The IRS raised the standard mileage rate, already the highest ever, by 8 cents for the final 6 months of 2008. Effective July 1, 2008, the standard mileage rates are as follows:
Accountants, bookkeepers and small business owners should be aware of the following dates in July:
Historical transactions should be entered into QuickBooks in chronological order. For example, you can't pay a bill in QuickBooks until you have entered the bill, and you can't receive payment against an invoice until you have created the invoice. Follow the instructions below when entering historical transactions:
We recently added QuickBooks tutorials dealing with purchase orders and paying bills in QuickBooks. Just like previous QuickBooks tutorials we have written, these QuickBooks tutorials include specific, easy to follow instructions, screen shots and some discussion of things you should think about. The QuickBooks tutorials we have added recently are:
There are two methods for paying bills in QuickBooks. The first and simplest is to enter the bill as a check, just like you do in your personal checkbook. The second and generally best method breaks the process into two parts: entering the bill and then later paying the bill. This blog deals with the latter. For a comparison of the different methods, see Entering Bills vs. Writing Checks.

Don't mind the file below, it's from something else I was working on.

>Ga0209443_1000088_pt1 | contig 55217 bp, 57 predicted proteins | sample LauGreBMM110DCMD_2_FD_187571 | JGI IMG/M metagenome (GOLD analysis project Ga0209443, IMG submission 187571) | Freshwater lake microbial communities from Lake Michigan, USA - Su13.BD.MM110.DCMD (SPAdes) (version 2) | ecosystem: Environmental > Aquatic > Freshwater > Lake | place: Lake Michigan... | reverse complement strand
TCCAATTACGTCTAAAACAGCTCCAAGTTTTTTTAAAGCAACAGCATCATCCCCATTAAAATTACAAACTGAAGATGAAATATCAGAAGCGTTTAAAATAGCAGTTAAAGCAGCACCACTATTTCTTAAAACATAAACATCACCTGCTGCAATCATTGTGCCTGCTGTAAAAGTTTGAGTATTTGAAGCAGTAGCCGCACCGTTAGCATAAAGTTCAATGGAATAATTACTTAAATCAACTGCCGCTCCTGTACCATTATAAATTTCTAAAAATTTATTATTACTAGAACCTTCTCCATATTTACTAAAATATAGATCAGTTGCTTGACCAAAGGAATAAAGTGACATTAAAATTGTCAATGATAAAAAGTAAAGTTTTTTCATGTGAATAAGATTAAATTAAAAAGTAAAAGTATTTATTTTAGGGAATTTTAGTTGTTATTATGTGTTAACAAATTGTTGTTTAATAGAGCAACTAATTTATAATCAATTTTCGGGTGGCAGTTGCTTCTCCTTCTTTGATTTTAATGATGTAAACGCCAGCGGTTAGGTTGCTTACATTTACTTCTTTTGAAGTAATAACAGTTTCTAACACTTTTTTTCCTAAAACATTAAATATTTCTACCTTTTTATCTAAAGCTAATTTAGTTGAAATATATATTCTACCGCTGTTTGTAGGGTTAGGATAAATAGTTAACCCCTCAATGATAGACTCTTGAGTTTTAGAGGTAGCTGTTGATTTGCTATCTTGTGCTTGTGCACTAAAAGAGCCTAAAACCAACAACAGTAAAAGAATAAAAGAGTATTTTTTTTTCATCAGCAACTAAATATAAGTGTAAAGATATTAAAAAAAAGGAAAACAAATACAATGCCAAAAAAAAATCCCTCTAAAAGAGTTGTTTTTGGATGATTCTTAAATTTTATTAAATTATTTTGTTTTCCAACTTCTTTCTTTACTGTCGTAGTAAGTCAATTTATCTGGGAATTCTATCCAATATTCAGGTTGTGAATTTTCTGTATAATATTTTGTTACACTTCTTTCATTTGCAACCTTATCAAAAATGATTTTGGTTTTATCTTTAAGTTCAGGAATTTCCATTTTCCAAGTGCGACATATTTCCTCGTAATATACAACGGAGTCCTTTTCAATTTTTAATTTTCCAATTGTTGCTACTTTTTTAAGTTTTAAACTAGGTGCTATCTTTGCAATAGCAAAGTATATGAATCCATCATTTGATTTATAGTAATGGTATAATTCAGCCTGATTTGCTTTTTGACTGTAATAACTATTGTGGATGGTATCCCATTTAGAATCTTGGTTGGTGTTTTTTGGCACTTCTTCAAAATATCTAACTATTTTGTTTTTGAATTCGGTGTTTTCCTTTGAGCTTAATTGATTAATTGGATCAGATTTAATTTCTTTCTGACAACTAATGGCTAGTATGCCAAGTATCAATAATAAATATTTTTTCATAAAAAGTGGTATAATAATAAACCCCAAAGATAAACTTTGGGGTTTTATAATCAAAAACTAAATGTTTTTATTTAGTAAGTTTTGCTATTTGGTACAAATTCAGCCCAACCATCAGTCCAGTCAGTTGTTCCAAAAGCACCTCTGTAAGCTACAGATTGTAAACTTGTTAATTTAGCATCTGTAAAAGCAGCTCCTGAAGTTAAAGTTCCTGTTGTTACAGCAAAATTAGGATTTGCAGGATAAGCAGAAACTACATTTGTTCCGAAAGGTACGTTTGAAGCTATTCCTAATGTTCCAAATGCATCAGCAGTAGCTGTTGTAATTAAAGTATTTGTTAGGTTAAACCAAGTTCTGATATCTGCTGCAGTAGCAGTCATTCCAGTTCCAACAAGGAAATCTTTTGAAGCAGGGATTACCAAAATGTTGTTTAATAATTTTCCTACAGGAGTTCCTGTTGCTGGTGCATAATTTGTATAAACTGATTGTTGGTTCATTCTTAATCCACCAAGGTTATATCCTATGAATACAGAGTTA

There are two ways to manage your bill payments in QuickBooks. The simplest way is to simply enter the payment (whether by check, credit card or cash) into QuickBooks. However, the best way for most companies to manage bill payments in QuickBooks is to enter the bills and then pay them. This takes a little more time, but it is still very simple and there are some significant advantages:
For the most part, the IRS does not dictate exactly what types of records businesses must keep. However, in the event you are audited you may be asked to show documents supporting your numbers. To keep it simple, I usually recommend companies keep four sets of files:
There are two commonly used methods for paying bills in QuickBooks. One is to simply enter the bill as a check, just as you would with your manual checkbook. The other is to enter the bill and then separately pay the bill when it comes due. This blog deals with the former. For a comparison of the two methods, see Entering Bills vs. Writing Checks.
When you receive items for which you have an open purchase order, you need to mark them received in QuickBooks and enter a bill to pay for them. From the Vendors menu, select Receive Items and Enter Bill.
Before you can use purchase orders in QuickBooks, you must turn on the Inventory and Purchase Orders preference. To do so, open the QuickBooks Preferences window (from the Edit menu, select Preferences), select Items & Inventory, select Company Preferences, and check "Inventory and purchase orders are active."